M&M Engineering has for many years sampled the deposits removed from GT compressor airfoils in many geographic regions of the world. A pattern of contaminants (the usual suspects) has been observed, with some exceptions. The deposits observed are biased largely by one of the dominant contributors—that is, coastal conditions, soil condition, or local environment.
Energy dispersive spectroscopy (EDS) provides qualitative elemental analysis of materials under scanning electron microscope (SEM) examination based on the characteristic energies of x-rays produced by the electron beam striking the sample (Fig 7). The relative concentrations of the identified elements are determined using semi-quantitative, standardless quantification (SQ) software.
Limitations of erosion, pitting assessments
Most OEMs and some independent service providers perform replications of leading-edge erosion and pitting. Users should be aware that given the typical undercut pitting morphology observed on most blade pits, a large portion of the pit will not be captured in a replication.
This method of examination and evaluation accurately reflects broad surface pitting, but not undercut pits. Reason: Impression media typically does not flow into undercut pits. Even if it did, it likely would break off and remain in the pit when the impression media is peeled from the blade airfoil surface.
Moreover, pits often are packed full with compressor deposits and corrosion byproducts, again resulting in vastly underestimated pit depth. Finally, an indication replicated by a mold will not be able to differentiate between pits caused by corrosion (deep and undercut) and those from foreign object damage (small particles that leave divots on the leading edge of the blade). This requires a trained eye during a visual inspection. The result of the foregoing is that the depth of attack will be underestimated.
A better method is simply magnified photographic documentation where the “black dots” on the blades are confirmed to be pits. A safe assumption is that the pit is at least as deep as it is wide.
Pitting of compressor blades and vanes always is caused by under-deposit corrosion aggravated by the presence of corrosive species in the deposit. The corrosive species most often are sulfur- and chlorine-containing compounds, but pitting also can occur simply from the presence of oxygen under the deposit. Pitting is proof of corrosive deposits; trace amounts of corrosive species identified by EDS at the bottom of the pits identifies the active corrodents. Such examination allows fine tuning of treatment for that species (Sidebar).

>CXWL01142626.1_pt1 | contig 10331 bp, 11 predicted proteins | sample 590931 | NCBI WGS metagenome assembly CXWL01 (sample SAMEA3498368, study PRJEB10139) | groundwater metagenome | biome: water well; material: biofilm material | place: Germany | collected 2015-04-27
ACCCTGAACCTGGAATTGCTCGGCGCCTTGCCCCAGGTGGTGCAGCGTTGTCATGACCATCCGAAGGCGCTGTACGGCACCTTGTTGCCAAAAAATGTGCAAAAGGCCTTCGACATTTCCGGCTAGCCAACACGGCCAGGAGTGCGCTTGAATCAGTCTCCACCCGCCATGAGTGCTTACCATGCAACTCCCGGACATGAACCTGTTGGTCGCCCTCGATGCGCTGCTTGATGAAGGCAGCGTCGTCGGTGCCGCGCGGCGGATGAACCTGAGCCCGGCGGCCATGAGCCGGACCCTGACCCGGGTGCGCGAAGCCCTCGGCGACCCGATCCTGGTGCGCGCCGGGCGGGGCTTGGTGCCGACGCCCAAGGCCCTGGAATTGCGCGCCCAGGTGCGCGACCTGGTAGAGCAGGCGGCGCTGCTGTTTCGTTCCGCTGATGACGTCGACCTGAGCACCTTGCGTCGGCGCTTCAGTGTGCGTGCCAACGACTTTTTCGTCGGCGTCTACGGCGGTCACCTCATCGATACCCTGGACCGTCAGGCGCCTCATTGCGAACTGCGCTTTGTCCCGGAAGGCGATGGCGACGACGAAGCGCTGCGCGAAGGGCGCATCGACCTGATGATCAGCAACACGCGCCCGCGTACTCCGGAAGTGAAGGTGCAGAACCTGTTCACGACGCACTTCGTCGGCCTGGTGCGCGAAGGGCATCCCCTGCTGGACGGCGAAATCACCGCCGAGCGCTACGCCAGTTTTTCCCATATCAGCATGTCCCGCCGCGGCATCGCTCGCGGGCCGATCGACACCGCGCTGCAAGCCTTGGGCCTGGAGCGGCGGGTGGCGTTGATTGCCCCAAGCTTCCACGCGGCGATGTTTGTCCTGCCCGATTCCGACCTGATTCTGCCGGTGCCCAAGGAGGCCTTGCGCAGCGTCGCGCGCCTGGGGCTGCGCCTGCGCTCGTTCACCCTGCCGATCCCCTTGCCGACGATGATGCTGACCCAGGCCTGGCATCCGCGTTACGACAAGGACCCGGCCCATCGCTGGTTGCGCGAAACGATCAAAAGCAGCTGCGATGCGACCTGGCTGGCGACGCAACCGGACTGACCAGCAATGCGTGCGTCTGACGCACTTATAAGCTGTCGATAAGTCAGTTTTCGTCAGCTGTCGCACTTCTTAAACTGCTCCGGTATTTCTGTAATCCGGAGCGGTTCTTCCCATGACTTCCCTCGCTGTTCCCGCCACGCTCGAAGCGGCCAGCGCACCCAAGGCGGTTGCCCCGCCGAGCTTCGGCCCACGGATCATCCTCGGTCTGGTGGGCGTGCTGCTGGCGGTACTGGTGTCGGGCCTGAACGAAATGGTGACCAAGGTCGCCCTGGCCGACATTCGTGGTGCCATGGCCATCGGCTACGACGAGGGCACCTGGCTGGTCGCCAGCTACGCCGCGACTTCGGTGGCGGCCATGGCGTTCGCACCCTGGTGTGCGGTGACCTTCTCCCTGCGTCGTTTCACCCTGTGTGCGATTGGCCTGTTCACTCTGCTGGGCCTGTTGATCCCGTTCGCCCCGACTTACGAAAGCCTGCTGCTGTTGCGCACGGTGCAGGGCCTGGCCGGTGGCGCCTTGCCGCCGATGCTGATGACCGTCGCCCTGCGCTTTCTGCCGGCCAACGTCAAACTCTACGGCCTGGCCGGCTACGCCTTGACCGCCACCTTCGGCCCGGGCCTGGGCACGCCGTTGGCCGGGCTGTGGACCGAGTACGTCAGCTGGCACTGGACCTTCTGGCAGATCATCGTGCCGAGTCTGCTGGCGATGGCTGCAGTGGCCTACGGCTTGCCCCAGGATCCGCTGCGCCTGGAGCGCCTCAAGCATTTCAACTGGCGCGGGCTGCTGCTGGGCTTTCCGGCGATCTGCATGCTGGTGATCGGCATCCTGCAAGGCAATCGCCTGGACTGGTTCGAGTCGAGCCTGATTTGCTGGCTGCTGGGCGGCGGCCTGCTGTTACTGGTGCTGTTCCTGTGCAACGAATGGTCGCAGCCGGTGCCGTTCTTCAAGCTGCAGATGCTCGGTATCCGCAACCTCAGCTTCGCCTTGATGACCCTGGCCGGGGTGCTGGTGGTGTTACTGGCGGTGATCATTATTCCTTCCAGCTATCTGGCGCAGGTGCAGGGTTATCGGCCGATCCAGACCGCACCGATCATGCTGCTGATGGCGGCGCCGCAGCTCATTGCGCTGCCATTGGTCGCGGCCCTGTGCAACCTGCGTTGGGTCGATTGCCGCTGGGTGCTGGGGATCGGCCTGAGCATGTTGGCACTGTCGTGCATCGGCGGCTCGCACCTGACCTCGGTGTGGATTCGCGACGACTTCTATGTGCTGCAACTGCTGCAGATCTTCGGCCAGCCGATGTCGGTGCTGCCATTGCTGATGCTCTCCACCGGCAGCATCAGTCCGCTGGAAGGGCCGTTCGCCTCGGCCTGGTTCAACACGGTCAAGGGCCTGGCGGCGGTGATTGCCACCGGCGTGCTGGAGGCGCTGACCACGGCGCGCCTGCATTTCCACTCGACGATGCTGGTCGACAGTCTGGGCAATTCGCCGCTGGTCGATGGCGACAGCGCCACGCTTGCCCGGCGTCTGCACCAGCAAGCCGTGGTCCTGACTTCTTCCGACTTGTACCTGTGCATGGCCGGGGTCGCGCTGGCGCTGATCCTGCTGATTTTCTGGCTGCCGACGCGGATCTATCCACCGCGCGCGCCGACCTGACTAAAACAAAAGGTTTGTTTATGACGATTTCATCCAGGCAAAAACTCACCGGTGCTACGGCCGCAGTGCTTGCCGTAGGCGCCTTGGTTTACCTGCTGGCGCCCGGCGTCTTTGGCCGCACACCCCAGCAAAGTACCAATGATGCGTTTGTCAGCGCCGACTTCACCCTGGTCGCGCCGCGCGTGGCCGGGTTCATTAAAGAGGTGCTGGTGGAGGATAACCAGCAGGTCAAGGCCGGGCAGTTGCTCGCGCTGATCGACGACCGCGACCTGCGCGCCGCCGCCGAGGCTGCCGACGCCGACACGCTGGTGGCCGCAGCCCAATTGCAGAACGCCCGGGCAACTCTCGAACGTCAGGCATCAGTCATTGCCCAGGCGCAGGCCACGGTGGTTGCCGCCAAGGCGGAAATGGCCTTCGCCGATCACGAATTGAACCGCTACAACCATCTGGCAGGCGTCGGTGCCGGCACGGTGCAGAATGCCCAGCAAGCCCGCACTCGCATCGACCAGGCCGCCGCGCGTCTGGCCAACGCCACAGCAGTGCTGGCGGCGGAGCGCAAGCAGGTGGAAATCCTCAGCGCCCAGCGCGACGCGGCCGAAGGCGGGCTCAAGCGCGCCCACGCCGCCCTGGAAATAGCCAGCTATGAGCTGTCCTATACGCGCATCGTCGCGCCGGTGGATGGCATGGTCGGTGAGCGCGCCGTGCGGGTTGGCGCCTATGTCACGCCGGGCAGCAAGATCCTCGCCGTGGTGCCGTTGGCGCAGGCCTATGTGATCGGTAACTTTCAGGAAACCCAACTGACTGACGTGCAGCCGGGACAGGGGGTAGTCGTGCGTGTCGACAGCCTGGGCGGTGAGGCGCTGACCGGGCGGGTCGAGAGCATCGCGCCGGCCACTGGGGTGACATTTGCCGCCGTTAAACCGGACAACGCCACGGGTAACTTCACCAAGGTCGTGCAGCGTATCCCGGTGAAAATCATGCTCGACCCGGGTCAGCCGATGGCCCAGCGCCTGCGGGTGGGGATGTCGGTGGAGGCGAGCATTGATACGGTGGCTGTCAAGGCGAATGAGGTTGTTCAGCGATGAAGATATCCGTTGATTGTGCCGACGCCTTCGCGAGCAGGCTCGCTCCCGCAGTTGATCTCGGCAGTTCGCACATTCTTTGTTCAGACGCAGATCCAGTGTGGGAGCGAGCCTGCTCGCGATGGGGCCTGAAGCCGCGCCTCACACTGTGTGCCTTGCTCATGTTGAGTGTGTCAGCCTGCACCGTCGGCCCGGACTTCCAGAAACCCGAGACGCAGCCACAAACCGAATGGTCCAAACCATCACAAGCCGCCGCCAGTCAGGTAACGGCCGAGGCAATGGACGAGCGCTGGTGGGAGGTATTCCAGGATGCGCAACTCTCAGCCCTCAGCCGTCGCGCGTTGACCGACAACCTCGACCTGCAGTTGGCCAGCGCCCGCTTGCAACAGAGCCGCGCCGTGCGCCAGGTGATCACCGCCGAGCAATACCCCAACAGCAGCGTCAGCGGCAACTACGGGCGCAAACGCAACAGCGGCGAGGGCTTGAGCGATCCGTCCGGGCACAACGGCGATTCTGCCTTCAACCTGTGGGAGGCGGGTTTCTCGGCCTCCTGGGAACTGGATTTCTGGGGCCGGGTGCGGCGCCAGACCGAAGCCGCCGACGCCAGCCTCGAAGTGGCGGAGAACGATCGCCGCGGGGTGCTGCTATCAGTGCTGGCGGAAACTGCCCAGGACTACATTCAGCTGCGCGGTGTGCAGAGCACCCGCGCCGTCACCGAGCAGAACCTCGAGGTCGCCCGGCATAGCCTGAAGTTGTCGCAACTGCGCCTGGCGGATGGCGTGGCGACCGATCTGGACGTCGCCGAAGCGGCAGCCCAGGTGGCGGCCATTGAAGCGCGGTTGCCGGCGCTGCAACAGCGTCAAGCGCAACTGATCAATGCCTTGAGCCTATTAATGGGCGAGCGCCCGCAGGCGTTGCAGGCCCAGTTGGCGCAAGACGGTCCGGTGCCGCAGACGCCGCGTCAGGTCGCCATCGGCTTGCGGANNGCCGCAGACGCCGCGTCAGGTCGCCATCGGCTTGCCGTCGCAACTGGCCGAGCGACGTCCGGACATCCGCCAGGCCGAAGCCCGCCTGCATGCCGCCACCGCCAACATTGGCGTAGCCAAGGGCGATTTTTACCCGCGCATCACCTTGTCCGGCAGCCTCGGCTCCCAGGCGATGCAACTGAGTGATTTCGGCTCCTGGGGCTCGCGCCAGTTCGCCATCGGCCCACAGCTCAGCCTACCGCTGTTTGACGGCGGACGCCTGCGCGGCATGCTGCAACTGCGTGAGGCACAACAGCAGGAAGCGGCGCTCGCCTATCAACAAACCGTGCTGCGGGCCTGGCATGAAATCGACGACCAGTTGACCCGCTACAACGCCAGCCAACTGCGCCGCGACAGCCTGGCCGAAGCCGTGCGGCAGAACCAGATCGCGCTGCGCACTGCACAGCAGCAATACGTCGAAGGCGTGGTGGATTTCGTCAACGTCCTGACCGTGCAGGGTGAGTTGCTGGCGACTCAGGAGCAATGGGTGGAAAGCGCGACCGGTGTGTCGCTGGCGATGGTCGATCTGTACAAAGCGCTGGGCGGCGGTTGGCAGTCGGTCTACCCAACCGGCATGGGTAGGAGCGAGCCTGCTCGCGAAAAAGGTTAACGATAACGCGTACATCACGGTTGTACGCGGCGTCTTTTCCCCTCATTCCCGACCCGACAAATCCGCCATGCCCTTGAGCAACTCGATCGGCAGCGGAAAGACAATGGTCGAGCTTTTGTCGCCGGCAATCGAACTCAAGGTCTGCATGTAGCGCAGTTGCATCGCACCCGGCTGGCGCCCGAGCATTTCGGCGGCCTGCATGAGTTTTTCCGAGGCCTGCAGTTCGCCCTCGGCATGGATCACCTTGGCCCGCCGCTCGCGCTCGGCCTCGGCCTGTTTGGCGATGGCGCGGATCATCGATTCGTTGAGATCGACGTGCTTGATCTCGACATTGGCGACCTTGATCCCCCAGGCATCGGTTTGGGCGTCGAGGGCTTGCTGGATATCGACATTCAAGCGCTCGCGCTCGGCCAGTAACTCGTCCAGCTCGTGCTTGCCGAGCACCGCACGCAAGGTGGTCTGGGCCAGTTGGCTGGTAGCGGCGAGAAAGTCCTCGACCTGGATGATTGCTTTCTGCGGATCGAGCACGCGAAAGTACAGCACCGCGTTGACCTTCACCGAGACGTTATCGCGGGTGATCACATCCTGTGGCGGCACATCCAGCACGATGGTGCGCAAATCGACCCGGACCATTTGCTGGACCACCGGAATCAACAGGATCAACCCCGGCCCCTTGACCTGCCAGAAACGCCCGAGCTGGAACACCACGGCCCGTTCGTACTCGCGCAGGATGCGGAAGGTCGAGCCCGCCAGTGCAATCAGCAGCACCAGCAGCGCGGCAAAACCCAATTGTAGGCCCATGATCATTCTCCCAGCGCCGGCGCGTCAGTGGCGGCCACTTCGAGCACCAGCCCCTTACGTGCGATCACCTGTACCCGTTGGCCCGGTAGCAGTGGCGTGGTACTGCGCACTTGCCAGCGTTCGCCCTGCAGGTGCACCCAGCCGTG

Recall that the source of the corrodents can be local to the plant, in the soil, from the atmosphere, or from local industry. In some cases, the corrodents can come from atypical activities at the plant—such as the use of sodium hypochlorite (bleach) for biological control, or excursions of acid vapors from the water treatment facilities. Plant operations can identify, address, and mitigate the local sources.
Regarding low-fired-hours units, life-limiting pitting is difficult to understand without considering the effect of offline corrosion. For cycling units, a substantial amount of time is spent waiting for the call to start (refer to 7EA experience, p 76). During idle periods, the unit typically is on turning gear a large portion of the time and there may not be provision for supplying dry air. This is when corrosive deposits combine with moisture to create conditions ideal for pitting—particularly if the deposits contain a substantial concentration of sulfur- and chlorine-containing compounds.
Units may be water washed online without detergent each day they are operated when ambient temperature is higher than about 50F. Offline washing with detergent usually is performed prior to performance testing or to restore lost capacity. Compressors typically are washed offline from one to four times a year depending on air quality and other factors. Both methods of washing provide performance benefits and help prevent the accumulation of corrosive deposits (also known as crud).
However, performing an online wash prior to operation does not remove the deposits that would be accumulated during the subsequent operating cycle, nor does it remove much crud beyond the first several stages of the compressor because of the phase transition from liquid to vapor.
Moreover, if the subsequent operation cycle is followed by a long idle period in cool, humid weather, the deposits can absorb the ambient moisture and activate the corrodents. Ideally, the online wash should be performed near the end of the cycle, but with sufficient time to ensure proper drying of the compressor and residual, tenacious deposits.
Offline washes should be done with demineralized water and a cleaning solution tailored to the deposits. Proper rinses with conductivity measurements taken at the drain ports are advised. Offline washing is much more effective at removing accumulated deposits, but proper drying is necessary to prevent pitting under any remaining crud.
An aspect of GT O&M critical to minimizing deposits and moisture infiltration is proper sealing of the inlet filter house. All seams should be sealed with a weatherproof material and the fitment surfaces should be in good condition. Water leaks from the roof or any other area that causes standing water should be addressed.
Susceptibility to deposit accumulation can be minimized by use of high-efficiency filtration media and aggressive offline washing with a proper cleaning solution. To minimize the presence of water, washing should be followed by operation until all moisture is evaporated. Use of appropriate weather protection and mist eliminators on the air inlet house, as well as filter elements capable of removing moisture, also are suggested.
Finally, layup periods should be combined with closure of the bellmouth area and with a source of dry air (heater or dehumidifier) to ensure corrosive deposits are not activated. Stack dampers are beneficial as well, reducing the ingress of moisture into the gas turbine. CCJ